Watching the film with its fantastic Portuguese music in the background, I got to see the daily struggle of the people as they stormed the streets, reclaiming and occupying public spaces as citizens and united workers. They occupied schools, factories, and public spaces, working together as a team. With the term ‘occupy’ so prevalent this year, I wonder how many people camping in the cold and hostile streets all over the globe realise that the working heroes from Portugal had succeeded in bringing democracy to the country through this ethos?
The Marxist politics in this film are loud and undeniable. The narrative places the workers as an homogeneous mass against the bourgeois, who are never really represented in the film. There is no subjectivity within the film either – in the final notes at the end of the picture, a card has blood dripping into its message, a very unsubtle metaphor.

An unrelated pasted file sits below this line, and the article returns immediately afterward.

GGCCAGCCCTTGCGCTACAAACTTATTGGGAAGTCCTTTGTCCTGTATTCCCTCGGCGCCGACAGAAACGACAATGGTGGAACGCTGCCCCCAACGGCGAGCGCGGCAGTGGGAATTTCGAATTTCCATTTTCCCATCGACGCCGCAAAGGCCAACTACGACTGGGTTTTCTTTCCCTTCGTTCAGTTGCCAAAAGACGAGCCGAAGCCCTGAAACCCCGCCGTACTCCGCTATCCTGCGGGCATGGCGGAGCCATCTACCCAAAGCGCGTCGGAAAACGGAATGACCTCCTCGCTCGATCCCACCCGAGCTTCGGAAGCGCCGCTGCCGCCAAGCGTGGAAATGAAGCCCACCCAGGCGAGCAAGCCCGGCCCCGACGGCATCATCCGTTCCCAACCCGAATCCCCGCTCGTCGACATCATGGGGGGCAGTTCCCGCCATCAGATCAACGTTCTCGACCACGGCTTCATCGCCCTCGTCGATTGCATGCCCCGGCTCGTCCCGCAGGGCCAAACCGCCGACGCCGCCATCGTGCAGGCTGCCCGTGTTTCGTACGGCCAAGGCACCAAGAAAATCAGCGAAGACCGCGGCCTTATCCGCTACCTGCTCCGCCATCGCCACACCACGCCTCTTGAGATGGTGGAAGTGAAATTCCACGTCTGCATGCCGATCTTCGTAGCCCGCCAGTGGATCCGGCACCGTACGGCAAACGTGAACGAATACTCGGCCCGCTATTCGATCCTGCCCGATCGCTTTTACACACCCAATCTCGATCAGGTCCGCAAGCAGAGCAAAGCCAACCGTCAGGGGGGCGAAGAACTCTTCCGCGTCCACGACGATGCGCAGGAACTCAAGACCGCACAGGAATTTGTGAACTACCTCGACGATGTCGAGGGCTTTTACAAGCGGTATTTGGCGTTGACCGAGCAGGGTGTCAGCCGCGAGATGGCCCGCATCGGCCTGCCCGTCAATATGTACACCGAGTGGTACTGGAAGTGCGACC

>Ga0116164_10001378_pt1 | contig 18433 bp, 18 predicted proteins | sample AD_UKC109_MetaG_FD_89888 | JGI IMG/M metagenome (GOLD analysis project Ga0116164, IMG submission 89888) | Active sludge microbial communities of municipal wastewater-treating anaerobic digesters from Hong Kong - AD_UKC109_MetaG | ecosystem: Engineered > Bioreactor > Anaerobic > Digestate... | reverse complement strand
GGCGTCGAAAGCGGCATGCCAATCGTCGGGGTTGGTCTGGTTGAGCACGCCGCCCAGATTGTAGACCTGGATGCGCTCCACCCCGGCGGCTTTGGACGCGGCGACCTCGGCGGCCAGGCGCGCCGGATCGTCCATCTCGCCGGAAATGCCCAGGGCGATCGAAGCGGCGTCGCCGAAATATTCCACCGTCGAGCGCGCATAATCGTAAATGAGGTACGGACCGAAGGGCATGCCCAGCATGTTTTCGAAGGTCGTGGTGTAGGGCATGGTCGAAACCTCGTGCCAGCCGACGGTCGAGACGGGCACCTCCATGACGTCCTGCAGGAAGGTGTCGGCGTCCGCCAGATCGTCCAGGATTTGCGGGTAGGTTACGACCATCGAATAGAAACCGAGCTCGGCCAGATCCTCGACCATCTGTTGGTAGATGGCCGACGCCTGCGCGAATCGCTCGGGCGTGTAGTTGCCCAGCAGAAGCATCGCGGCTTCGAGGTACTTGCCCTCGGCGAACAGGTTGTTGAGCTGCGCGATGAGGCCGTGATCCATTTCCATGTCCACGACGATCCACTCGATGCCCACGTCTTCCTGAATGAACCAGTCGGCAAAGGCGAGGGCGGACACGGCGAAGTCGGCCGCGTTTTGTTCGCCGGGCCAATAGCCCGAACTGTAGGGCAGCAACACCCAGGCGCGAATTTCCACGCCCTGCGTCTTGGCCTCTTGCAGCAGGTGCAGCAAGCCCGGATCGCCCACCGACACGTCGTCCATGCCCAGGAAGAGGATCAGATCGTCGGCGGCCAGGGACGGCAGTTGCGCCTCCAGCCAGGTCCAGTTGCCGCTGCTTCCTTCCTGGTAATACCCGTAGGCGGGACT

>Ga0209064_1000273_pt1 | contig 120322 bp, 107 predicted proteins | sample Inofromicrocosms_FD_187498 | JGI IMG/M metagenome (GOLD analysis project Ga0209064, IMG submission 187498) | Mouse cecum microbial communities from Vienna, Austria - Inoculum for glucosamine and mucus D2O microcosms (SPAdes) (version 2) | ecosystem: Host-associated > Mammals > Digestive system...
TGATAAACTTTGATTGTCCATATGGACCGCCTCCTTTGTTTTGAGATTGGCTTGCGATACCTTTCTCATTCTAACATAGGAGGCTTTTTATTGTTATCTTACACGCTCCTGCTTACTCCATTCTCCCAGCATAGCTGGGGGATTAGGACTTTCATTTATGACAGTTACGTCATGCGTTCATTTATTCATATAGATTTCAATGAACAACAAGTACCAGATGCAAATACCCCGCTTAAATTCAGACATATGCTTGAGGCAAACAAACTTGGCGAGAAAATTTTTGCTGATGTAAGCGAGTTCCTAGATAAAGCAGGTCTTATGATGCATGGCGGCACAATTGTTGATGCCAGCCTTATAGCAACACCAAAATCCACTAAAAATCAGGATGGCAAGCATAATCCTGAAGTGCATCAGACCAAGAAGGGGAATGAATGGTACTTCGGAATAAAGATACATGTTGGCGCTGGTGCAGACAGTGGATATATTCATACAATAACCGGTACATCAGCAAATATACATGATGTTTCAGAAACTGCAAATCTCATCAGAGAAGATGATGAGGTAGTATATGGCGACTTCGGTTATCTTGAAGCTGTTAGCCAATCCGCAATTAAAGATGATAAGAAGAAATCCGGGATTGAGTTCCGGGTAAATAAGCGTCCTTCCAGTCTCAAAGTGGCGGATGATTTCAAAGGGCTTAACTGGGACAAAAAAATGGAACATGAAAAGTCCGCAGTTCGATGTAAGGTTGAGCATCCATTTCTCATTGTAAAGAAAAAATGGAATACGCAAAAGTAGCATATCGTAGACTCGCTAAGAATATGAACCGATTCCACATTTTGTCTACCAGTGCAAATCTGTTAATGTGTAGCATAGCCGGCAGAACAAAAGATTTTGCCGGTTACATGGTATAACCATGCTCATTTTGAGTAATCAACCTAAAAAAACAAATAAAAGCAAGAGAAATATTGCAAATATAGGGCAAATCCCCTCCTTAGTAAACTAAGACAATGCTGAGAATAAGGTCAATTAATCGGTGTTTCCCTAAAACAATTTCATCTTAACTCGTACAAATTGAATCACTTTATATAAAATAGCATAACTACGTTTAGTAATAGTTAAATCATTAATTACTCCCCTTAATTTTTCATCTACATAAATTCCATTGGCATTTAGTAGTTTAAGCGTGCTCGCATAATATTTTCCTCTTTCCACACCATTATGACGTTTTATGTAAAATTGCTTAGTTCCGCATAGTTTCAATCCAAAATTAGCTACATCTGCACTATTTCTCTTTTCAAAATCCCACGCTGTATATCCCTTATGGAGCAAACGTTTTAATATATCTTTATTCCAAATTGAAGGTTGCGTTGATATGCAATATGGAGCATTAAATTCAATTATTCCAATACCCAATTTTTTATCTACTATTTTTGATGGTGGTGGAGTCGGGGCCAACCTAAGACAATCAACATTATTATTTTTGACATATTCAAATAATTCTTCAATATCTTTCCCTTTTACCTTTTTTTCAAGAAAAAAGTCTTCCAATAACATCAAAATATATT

One of the most interesting aspects of the film was its physical quality. The curators for this programme, Kodwo Eshun and Ros Gray, had chosen films that were unseen and hard to find. The picture is full of spots and the aesthetics are rough and overexposed – at one point, there is an interview with a soldier, whose face has been obscured to a white mask from the quality of the film. With its style and narration, militant cinema is a genre all its own and the programme at Iniva has hopefully presented its audience with new knowledge and perspectives.
*The programme has come from the publication of a special Third Text journal ‘Militant Cinema: A Cine-Geography’.Find out more about The Militant Image programme
Tara Brown is an Inivator, a member of Iniva’s Youth Advisory Board and is also currently an Education Apprentice at Whitechapel Gallery.